Yuichiro Miura has an unusual routine for a man who just turned 75.
At dawn, the veteran adventurer wakes after a night in a private low-oxygen chamber. He straps weights onto his ankles, hoists a 20kg backpack onto his shoulders and hikes for hours around Tokyo. Sometimes he adds a stroll on his treadmill.
Ask Miura why he isn't on the golf course or puttering around a vegetable garden, and he has a simple answer -- Mount Everest.
Miura is one of Japan's old men of the mountain, a small cluster of graying Japanese climbers who since 2002 have been passing among themselves an august title: the oldest person to have conquered the world's tallest peak.
"It's a tough but wonderful thing to get to the peak when you are past 70," Miura said at his Tokyo home. "I hope to send the message that we have the potential for many things in this aging society."
Miura is already famous for having skied down Everest in 1970, a feat captured in an Oscar-winning documentary. Now, for seniors like him, climbing the 8,850m Himalayan peak is as extreme an elderly activity as they come.
Toshio Yamamoto started the string of Japanese victories by scaling the peak in 2000 at 63 years. In 2001, American Sherman Bull reached the summit at 64 years old. Tomiyasu Ishikawa, then 65, took the title in 2002.
Miura won the distinction in 2003, at 70, but was eclipsed by fellow Japanese climber Takao Arayama, who scaled the peak last year, just three days older than Miura was when he did it. Katsusuke Yanagisawa took the crown this year, at age 71 years and 63 days.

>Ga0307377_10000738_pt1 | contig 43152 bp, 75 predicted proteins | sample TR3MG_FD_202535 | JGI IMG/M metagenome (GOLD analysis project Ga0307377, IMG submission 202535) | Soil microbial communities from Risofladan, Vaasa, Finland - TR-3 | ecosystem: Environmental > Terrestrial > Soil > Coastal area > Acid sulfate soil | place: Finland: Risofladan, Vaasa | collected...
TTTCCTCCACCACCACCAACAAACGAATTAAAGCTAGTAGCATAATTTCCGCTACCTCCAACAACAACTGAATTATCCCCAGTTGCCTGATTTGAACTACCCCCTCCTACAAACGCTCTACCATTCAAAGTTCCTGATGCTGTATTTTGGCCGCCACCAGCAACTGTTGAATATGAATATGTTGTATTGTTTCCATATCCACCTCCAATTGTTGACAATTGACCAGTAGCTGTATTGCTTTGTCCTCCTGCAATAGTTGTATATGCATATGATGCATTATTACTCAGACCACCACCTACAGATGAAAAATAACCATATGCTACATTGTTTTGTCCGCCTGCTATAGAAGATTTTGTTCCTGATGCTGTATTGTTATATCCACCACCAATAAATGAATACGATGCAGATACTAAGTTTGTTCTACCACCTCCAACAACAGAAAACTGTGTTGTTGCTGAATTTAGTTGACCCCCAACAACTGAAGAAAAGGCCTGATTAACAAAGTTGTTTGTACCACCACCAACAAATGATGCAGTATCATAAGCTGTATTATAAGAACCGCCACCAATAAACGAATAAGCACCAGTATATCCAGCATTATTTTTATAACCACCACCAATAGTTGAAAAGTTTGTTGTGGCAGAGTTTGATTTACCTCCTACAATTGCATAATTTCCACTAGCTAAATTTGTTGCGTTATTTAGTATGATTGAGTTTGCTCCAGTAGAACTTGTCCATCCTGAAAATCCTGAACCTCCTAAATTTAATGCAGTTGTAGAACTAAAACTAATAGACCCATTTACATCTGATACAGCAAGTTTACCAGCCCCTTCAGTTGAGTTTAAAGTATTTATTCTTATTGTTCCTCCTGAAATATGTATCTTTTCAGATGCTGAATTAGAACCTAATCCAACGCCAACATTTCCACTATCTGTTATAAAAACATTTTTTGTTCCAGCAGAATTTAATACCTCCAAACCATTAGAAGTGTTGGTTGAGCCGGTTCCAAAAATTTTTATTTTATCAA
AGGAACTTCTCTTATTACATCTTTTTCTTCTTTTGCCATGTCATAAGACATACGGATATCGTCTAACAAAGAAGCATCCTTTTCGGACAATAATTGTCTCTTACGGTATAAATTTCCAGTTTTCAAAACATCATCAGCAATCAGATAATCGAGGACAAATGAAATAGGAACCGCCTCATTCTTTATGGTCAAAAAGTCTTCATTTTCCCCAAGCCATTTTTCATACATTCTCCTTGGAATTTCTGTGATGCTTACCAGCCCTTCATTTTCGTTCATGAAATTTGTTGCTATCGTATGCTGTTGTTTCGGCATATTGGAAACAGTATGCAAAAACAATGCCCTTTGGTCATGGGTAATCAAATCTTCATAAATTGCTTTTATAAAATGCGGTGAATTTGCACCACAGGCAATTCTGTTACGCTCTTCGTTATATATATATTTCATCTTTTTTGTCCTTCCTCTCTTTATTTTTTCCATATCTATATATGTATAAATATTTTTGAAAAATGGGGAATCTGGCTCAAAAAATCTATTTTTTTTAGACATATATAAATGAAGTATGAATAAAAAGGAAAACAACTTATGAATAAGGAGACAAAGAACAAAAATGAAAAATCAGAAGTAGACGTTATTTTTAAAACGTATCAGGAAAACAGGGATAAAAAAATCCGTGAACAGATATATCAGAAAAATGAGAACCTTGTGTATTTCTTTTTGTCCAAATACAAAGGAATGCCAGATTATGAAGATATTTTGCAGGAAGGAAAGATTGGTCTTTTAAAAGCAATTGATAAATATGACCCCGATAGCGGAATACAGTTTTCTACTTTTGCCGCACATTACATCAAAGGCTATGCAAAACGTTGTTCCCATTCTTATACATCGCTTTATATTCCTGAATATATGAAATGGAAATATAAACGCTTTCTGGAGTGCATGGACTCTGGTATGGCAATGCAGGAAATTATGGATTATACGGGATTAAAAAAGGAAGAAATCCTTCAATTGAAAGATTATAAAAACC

Now Miura wants to do it again.
"It feels like the goddess of Everest is beckoning me to come back," said Miura, who is planning an assault on the mountain next spring, when he'll be 75 (Edmund Hillary was 33 when he becameone of the the first men to climb Everest, in 1953). None of three other Japanese record-holders plans to scale the mountain again, they say.
The Japanese also holds the record for oldest woman on Everest: Tamae Watanabe in 2002, at age 63.
Some attribute the prevalence of Japanese adventurers among the ranks of older climbers to the same factors that make them live increasingly longer: a diet heavy in vegetables and fish, excellent health care and trim physiques.
"Overall, the elderly have more vitality than before and their performance in sports is also improving," said Takuji Shirasawa, a specialist on aging at the Tokyo Metropolitan Institute of Gerontology who consults Miura.
Another factor in play is increasing affluence.
The spread of commercial expeditions beginning in the early 1990s allowed inexperienced but rich climbers to reach the summit.
Arayama, who broke Miura's record when he scaled the peak last year, said climbing Everest was a remote idea in his 20s, when the science was undeveloped and the experience was not widely open to the general public.
"The way we climb has changed. You use oxygen so you won't tire yourself, and more was found out about the best pace of climbing, and that's why I got to climb," he said.
Money brings world-class equipment, expert assistance on the mountain, and state-of-the-art training.
Miura's climb is estimated to cost around ¥200 million (US$1.7 million) spanning three years to next year, including overseas training trips and ¥60 million for the May expedition, which includes expenses for his climbing companions as well as communication and video recording costs. The effort is supported by corporate giants including Toyota Corp and Toshiba Corp.
But Miura says setting a record isn't all that important, since someone else will surely come along and break it. Instead, he said, "It's about discovering what I can do."
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